Their initial problem, as Dan Mezick puts it, is that so far agile development hasn’t been scaling very well. Techniques like unit testing and TDD, design by story, pair programming, scrum, planning poker and the like have amply proven themselves at the small-group level (up to, say, a dozen developers). Properly applied they do boost the hell out of the effectiveness of product teams. But evidence that they can be scaled up effectively to much larger projects or coordinated Enter Prise-wide development is lacking... agile, trying to scale up from the bottom, collides with the top-down-imposed conventional corporate habits of death marches, rigid hierarchy, and Water Fall planning. And loses, because the imperatives behind all that sludge are wired too deep into the culture of most corporations to be displaced by mere productivity improvements, however dramatic.
They want to write a how-to manual. How to meme-hack your corporation so it’s not wasting most of its energy on authoritarian bullshit and territorial games, how to make it a place where more value is added and people are happier. Oh, and where agile techniques can be applied throughout.
The Core Protocols are very clarifying – that much is obvious to me even from limited exposure. One of the authors calls them “software for your head”, and they’re a building block that can be used with other kinds of software for your head, including ways to re-invent how we organize groups larger than will fit in a single meeting room.
Two of these got an airing at the conference. One, actually the less radical one, is a kind of organizational design (Organization Models) called Socio Cracy... Sociocratic double-linking is a clever pre-emptive strike against the effects of the SNAFU principle. The existence of a reporting chain separated from command authority at least removes much of the normal incentive for command chains to distort information passing between levels.
There’s still hierarchy in the system, though. The more radical path is to flatten the firm entirely – no bosses, no subordinates, not even sociocratic circles. And this is just what two of our presenters, from a firm ("tomato ingredient processor") called Morning Star, told us about. At Morning Star, they practice “Self Management” (Self Organizing). Your job isn’t defined by who you report to, but by your commitment agreements with your colleagues. In effect, everyone in the firm has horizontal contracts with other firm members. The business runs on a painstakingly-maintained process model and objective performance indicators. The contracts include performance targets, and your pay is tied to how you meet them. More details in the book Beyond Empowerment, which lightly fictionalizes the history of Morning Star and then presents supporting factual case studies... perhaps the most intereresting thing about Morning Star’s organization is that they’ve scaled it past the Dunbar Number.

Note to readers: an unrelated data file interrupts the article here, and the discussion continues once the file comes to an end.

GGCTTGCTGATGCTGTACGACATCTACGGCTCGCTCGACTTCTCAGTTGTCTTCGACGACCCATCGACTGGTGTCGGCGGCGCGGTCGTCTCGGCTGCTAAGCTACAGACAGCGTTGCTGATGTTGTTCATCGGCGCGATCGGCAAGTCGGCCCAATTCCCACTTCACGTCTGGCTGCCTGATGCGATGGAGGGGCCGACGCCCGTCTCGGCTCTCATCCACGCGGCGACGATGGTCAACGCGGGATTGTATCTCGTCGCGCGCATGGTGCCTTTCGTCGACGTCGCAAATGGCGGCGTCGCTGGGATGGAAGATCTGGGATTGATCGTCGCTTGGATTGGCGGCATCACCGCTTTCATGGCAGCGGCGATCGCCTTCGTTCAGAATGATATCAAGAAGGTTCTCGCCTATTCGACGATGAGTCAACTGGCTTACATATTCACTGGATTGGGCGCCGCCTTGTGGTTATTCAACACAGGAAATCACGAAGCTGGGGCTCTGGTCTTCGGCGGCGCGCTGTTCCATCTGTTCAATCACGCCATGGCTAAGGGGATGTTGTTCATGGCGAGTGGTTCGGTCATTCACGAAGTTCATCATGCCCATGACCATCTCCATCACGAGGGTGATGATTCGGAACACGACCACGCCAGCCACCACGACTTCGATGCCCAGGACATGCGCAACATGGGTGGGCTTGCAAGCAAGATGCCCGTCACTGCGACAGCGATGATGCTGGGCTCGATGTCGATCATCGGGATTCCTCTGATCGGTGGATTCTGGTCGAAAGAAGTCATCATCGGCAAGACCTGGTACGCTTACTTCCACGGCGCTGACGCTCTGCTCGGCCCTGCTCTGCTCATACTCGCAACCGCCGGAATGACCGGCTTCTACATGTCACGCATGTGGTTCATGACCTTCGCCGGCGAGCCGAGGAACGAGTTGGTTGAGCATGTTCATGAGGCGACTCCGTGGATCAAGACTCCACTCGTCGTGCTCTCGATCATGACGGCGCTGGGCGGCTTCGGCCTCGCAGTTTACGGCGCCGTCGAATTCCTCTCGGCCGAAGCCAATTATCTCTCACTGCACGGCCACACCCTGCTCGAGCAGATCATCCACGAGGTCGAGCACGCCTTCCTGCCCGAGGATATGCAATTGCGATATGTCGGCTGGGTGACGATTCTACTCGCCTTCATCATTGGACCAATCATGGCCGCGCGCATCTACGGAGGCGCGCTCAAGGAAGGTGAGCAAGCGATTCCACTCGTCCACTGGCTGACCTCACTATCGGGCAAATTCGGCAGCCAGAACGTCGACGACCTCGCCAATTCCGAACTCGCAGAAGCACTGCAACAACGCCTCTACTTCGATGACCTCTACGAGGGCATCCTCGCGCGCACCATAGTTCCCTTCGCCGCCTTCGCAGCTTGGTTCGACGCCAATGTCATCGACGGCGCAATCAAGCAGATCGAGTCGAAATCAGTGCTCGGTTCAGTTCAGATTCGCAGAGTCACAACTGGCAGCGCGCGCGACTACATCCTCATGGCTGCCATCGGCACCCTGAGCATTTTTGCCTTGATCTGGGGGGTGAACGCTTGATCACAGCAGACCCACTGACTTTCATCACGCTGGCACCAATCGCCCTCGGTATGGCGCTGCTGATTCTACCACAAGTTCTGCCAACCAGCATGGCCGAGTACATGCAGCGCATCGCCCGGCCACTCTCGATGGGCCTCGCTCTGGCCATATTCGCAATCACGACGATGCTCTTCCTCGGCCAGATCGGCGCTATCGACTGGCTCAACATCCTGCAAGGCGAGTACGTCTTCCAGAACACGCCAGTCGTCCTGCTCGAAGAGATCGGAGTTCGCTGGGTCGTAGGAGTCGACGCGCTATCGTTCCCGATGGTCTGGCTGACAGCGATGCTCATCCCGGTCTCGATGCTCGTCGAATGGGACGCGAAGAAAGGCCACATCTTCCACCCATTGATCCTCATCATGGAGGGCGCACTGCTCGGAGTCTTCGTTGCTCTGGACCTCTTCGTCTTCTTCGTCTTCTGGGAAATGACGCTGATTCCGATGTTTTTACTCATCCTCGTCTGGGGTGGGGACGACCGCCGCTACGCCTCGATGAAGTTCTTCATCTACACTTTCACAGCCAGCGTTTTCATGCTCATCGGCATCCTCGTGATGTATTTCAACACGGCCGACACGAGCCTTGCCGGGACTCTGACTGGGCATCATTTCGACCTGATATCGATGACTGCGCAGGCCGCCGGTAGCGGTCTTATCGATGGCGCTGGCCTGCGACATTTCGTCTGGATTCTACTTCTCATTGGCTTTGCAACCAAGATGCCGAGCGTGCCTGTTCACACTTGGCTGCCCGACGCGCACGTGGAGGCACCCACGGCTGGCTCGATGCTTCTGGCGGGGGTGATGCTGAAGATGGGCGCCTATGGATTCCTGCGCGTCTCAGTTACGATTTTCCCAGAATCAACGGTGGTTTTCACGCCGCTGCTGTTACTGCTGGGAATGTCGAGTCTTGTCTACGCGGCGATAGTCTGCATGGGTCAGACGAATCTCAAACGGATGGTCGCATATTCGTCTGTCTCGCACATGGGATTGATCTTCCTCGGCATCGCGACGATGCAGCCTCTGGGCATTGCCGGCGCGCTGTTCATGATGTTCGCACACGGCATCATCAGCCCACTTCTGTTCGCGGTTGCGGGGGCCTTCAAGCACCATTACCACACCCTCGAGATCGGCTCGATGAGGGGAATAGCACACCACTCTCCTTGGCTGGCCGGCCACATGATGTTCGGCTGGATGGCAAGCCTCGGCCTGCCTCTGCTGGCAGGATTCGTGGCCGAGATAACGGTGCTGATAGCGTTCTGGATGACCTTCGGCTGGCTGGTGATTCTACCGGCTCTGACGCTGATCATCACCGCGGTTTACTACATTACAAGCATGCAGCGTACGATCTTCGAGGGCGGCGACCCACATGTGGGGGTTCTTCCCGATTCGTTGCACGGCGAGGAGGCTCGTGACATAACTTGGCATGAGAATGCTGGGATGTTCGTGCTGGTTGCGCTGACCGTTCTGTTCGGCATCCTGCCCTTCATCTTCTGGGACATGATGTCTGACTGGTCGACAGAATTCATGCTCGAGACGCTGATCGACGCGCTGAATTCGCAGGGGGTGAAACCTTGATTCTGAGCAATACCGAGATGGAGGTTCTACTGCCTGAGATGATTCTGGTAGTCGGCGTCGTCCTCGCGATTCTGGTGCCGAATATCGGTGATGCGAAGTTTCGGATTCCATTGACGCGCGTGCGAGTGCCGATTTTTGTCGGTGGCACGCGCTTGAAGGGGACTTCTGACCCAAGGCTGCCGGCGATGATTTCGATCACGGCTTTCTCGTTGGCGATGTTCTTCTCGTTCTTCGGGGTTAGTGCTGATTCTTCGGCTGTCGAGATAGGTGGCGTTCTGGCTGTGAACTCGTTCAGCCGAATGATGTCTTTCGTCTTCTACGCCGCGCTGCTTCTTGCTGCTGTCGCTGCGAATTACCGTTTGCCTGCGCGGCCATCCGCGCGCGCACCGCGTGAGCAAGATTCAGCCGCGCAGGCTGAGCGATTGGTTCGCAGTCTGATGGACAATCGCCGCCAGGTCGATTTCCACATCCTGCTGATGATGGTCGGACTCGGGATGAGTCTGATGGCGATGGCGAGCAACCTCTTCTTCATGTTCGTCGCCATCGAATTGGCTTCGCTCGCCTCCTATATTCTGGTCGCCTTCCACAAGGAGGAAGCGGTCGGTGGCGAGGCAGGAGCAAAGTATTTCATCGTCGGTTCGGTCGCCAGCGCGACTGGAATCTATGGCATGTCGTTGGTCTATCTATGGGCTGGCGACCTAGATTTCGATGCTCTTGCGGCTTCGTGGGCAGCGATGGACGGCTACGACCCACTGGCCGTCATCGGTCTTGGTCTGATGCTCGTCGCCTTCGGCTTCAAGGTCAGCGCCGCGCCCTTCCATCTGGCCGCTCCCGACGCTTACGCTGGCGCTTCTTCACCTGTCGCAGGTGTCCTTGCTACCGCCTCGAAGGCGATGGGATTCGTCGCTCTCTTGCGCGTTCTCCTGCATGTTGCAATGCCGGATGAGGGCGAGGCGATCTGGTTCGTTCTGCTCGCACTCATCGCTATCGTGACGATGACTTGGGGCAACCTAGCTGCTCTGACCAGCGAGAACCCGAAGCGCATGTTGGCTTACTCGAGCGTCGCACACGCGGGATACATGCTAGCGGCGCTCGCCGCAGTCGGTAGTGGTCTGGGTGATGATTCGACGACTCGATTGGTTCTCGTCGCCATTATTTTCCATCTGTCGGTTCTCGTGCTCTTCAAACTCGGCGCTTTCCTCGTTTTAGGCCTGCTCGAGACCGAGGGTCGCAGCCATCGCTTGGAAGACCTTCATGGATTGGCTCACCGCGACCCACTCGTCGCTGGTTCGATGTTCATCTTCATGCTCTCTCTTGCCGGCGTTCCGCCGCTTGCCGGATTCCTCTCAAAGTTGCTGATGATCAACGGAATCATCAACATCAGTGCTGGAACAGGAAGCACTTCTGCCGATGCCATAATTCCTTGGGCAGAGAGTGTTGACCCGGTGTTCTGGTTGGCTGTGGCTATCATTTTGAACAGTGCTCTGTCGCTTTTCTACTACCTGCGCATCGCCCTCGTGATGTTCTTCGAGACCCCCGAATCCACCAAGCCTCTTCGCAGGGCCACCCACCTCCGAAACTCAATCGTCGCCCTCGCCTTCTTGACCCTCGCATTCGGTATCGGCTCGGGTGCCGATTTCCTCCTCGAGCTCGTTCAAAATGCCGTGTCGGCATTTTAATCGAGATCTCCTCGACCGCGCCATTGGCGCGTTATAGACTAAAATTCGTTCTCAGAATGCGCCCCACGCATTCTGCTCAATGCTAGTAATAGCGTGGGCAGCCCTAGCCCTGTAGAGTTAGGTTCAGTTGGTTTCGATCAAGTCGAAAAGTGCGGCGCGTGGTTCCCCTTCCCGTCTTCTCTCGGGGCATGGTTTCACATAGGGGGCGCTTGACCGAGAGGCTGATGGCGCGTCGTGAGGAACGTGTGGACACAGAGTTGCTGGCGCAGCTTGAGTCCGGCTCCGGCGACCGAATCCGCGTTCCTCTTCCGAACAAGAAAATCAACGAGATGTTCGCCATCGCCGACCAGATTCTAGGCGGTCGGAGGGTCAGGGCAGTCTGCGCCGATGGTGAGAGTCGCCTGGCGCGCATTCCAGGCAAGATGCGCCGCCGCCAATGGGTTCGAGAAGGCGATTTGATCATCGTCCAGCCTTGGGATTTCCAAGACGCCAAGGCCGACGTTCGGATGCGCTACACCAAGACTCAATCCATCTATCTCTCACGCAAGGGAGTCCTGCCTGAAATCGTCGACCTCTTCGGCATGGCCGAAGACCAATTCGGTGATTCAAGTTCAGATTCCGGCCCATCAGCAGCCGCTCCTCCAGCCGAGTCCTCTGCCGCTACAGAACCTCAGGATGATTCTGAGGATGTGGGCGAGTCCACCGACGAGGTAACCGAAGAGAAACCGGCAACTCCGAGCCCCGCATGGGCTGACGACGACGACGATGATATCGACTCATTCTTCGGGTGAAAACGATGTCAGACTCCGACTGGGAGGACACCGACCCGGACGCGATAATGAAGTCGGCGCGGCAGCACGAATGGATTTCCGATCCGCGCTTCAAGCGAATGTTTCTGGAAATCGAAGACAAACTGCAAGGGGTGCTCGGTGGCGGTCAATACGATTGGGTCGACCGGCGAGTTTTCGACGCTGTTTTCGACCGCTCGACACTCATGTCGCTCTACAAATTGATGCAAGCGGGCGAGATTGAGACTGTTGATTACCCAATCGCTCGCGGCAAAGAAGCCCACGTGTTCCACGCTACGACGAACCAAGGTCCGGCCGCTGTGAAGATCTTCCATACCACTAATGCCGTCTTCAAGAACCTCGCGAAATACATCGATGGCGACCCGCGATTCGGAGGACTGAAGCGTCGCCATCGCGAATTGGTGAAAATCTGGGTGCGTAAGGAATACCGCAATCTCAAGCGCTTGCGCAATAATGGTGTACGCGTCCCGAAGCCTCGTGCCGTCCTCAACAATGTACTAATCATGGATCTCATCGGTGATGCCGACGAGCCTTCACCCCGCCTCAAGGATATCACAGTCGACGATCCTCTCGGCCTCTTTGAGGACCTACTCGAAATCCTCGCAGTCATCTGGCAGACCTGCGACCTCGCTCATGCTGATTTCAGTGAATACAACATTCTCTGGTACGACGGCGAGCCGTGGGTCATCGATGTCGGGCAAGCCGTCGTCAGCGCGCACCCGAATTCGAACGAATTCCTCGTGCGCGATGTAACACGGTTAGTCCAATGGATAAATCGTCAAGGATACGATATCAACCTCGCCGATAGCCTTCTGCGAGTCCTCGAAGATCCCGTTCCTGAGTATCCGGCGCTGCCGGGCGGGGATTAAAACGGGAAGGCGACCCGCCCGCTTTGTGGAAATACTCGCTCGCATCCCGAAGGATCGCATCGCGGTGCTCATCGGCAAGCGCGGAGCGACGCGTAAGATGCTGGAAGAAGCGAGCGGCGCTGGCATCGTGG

In Dave Logan’s analysis, a firm – or an entire society – is best understood as a mosaic of interlocking tribes (Tribal Ism), each with its own Micro Culture. Logan distinguishes five CultUre types or stages: Stage 1 = “Life sucks”, Stage 2 = “My life sucks”, Stage 3 = “I’m great (and you’re not)!”, Stage 4 = “We’re great!”, and Stage 5 = “Life is great!”... Not every tribe knows what it wants. The shared desire and ValUe-s may be partly or wholly unconscious, and point to something larger than the tribe understands. The Prophet’s job is to reflect the tribe’s values back at it in such a way that it changes stage – wakes up and starts to function at a higher level.